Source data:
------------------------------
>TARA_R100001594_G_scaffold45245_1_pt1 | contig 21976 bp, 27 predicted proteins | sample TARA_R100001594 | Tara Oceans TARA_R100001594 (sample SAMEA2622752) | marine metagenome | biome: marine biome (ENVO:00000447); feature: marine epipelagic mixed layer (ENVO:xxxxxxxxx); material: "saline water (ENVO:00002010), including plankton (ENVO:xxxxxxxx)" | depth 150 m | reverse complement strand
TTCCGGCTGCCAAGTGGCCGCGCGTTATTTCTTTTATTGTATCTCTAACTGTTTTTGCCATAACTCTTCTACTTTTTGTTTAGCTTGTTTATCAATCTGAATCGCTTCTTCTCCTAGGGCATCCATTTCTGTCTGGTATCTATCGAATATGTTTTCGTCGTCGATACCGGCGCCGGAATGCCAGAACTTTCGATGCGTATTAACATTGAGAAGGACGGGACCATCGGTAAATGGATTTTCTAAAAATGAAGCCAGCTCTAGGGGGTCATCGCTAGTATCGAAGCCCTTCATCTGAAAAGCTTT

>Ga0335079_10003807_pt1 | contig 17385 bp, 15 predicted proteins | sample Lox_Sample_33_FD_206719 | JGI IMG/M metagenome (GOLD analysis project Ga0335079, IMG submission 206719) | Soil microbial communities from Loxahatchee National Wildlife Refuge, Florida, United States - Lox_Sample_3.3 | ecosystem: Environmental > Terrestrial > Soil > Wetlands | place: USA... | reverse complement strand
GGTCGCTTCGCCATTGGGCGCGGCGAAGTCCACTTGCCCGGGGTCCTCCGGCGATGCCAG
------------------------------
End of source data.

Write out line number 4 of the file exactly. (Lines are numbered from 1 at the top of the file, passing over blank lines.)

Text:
GGTCGCTTCGCCATTGGGCGCGGCGAAGTCCACTTGCCCGGGGTCCTCCGGCGATGCCAG